Hedge funds unsure over Basel III impact

While full implementation of capital requirement regulations could have a major effect on hedge fund financing, one in three are unaware of the potential impact, finds a new survey.
Hedge funds unsure over Basel III impact

At least a quarter of hedge fund managers globally have no idea whether incoming capital requirements emanating out of Europe will have a major impact on their business.

The Basel III regulations, not due to be fully implemented until 2019, require banks to have risk-based capital and leverage ratios of at least 10.5% and 5% respectively. It would likely mean that banks would be less willing to lend money to hedge funds seeking to buy illiquid securities that they may hold on their books for an indefinite period.

But State Street survey, released yesterday, revealed a sizeable proportion of hedge fund managers did not know whether the rules would significantly increase their cost of financing (29% didn’t know), change their business model (25%), or change the way they manage service providers (26%).

Dan McNicholas, State Street’s Asia head of sector solutions for alternatives based in Hong Kong, said there would be a “fundamental change in how hedge funds finance themselves” once the Basel III rules were implemented in full.

Ignorance over the impact of regulatory changes was the most interesting revelation of the poll. “The burdens placed by regulators are going to have a dramatic impact,” suggested McNicholas. “What it takes to run a hedge fund both in terms of cost and people is expected to increase significantly.”

Almost all survey respondents said they expected regulatory scrutiny of the hedge fund industry and operational complexity to increase, with nearly a third expecting both to rise significantly.

As a result, McNicholas suggested the industry would face rising expenses, with infrastructure requirements alone costing $6-20 million depending on the size of the fund. Conducting due diligence on potential investors was taking longer than before and the focus on operational and other non-investment activity had "increased significantly post-2008”, he added. “That trend is unlikely to diminish.”

There are, however, likely to be differing impacts on firms depending on their strategies. Investment banks’ allocation of resources to their prime broking arms is likely to make some clients more attractive than others, and hedge funds could suffer, noted McNicholas.

Hedge funds running a niche strategy with high leverage demands would have a greater impact on prime brokers' capital requirements, while clients with more straightforward strategies that pay higher equity commissions would be looked upon more favourably.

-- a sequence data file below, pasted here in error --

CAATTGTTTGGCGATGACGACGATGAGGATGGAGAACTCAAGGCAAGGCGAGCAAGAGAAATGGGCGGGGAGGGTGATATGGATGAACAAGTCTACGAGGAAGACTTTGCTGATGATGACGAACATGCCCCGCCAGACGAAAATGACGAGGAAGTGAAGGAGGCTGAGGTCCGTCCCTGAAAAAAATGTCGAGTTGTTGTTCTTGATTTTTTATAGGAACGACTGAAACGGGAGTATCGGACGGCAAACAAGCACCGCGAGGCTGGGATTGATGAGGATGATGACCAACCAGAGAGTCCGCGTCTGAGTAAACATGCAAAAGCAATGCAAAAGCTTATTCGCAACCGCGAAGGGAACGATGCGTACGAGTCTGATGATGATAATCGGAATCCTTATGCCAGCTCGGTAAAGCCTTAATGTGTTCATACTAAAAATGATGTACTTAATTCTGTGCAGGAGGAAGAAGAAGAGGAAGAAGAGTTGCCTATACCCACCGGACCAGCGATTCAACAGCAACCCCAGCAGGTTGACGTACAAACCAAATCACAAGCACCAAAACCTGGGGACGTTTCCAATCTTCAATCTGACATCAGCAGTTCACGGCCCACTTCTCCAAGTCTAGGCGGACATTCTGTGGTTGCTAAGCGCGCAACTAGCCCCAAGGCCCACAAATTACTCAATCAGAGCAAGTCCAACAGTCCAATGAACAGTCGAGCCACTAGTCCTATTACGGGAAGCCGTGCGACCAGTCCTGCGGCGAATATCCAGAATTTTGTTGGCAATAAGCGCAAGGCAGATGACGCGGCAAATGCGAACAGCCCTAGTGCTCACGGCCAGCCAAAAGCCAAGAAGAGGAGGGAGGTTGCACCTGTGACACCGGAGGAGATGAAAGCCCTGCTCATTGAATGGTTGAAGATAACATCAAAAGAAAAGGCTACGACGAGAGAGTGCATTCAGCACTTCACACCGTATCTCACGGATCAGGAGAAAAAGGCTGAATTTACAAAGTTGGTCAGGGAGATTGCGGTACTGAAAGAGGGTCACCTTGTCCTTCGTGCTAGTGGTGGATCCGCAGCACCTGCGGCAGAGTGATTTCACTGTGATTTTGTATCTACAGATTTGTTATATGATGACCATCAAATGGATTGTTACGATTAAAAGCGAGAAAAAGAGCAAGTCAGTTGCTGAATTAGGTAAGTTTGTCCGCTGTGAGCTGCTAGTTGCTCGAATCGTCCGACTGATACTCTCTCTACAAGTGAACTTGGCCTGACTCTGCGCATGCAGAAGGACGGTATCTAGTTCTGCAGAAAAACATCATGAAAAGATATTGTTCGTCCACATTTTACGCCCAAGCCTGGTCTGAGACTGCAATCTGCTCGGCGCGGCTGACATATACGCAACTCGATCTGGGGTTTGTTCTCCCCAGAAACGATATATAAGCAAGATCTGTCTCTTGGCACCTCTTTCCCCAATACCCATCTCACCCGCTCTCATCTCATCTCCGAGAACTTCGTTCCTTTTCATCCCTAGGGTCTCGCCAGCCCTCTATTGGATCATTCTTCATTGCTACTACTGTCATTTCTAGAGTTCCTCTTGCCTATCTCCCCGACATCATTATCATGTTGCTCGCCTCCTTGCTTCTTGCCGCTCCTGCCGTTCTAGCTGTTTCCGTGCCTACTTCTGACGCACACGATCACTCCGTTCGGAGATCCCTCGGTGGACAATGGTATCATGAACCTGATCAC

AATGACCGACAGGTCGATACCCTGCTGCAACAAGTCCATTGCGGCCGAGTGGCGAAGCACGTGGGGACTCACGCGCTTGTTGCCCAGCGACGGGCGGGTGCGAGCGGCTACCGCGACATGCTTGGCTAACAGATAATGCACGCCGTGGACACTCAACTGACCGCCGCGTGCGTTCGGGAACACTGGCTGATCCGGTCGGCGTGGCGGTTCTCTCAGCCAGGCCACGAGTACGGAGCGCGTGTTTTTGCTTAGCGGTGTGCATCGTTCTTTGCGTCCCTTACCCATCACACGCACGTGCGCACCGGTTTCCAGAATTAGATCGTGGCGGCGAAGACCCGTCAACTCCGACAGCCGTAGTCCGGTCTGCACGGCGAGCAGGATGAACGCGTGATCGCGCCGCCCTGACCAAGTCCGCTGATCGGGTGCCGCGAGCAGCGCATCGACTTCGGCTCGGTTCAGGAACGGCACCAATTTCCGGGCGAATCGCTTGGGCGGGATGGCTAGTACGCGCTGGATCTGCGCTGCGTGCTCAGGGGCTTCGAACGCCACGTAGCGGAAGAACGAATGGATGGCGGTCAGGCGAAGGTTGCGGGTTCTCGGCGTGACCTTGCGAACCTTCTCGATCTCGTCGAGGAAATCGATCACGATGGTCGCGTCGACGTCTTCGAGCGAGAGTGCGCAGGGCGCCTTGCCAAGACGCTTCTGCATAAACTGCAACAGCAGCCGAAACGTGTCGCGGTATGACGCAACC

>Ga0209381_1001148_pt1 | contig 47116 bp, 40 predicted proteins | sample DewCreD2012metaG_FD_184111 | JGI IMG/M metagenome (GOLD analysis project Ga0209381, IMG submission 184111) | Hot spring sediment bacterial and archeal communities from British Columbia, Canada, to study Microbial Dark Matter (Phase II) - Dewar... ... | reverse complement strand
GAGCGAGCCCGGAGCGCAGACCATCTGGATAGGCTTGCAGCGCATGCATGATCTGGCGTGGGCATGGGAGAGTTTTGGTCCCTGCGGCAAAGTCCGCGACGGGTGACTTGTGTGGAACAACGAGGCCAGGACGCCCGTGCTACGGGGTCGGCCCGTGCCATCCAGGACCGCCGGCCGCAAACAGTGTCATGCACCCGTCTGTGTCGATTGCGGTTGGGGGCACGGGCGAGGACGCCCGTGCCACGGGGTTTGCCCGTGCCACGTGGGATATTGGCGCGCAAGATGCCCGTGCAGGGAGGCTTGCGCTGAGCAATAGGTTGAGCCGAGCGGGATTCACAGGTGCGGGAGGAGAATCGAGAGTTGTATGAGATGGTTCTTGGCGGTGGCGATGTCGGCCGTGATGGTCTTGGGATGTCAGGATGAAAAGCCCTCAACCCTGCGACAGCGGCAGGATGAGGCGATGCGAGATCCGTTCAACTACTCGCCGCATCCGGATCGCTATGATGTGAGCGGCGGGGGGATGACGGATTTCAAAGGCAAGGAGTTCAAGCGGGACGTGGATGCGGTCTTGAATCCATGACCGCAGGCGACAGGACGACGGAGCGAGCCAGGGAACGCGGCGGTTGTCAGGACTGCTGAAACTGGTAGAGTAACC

The impact of Basel III on Asia-focused hedge fund managers has also been increasing, and could limit funds’ diversification into strategies pursued by hedge funds in the West, which often require higher leverage and levels of risk.  

Relatively low-cost equity hedge strategies account for 71.3% of assets managed by Asia-focused hedge funds, compared with a global average of 27.7%. More capital-intensive hedge fund strategies account for only 25.8% of assets managed by Asia-focused hedge funds, compared with 53.2% of global hedge fund assets.

More constrained financing may inhibit a more diverse range of Asia-focused hedge fund strategies developing, but McNicholas is confident the region can avoid this. “The general trend of Asia being a home for, and having the capacity for, more complex strategies continues. From 2006 onwards it’s always been on an uptick,” he said.

The survey showed 91% of hedge fund managers agreed that funds in the future would be required to demonstrate their value to prospective investors more clearly to attract capital.

Increasingly that capital is coming from ultra-high-net-worth investors. Of those polled, 65% expected allocations from UHNW investors to increase, compared with 63% who expected a rise in allocations from institutional investors.

McNicholas said Asia would see growth of HNW investors share of hedge fund AUM. This is partly due to the rising importance of liquid alternatives. Half of the survey respondents agreed that liquid alternative funds, such as those under the Ucits umbrella, would seize share from traditional hedge fund strategies over the next five years.

*A survey of 235 hedge fund executives was conducted by Citigate Dewe Rogerson in October 2014. Asia-Pacific-based respondents made up 11% of the total, with 57% in North America and 32% in Europe.

¬ Haymarket Media Limited. All rights reserved.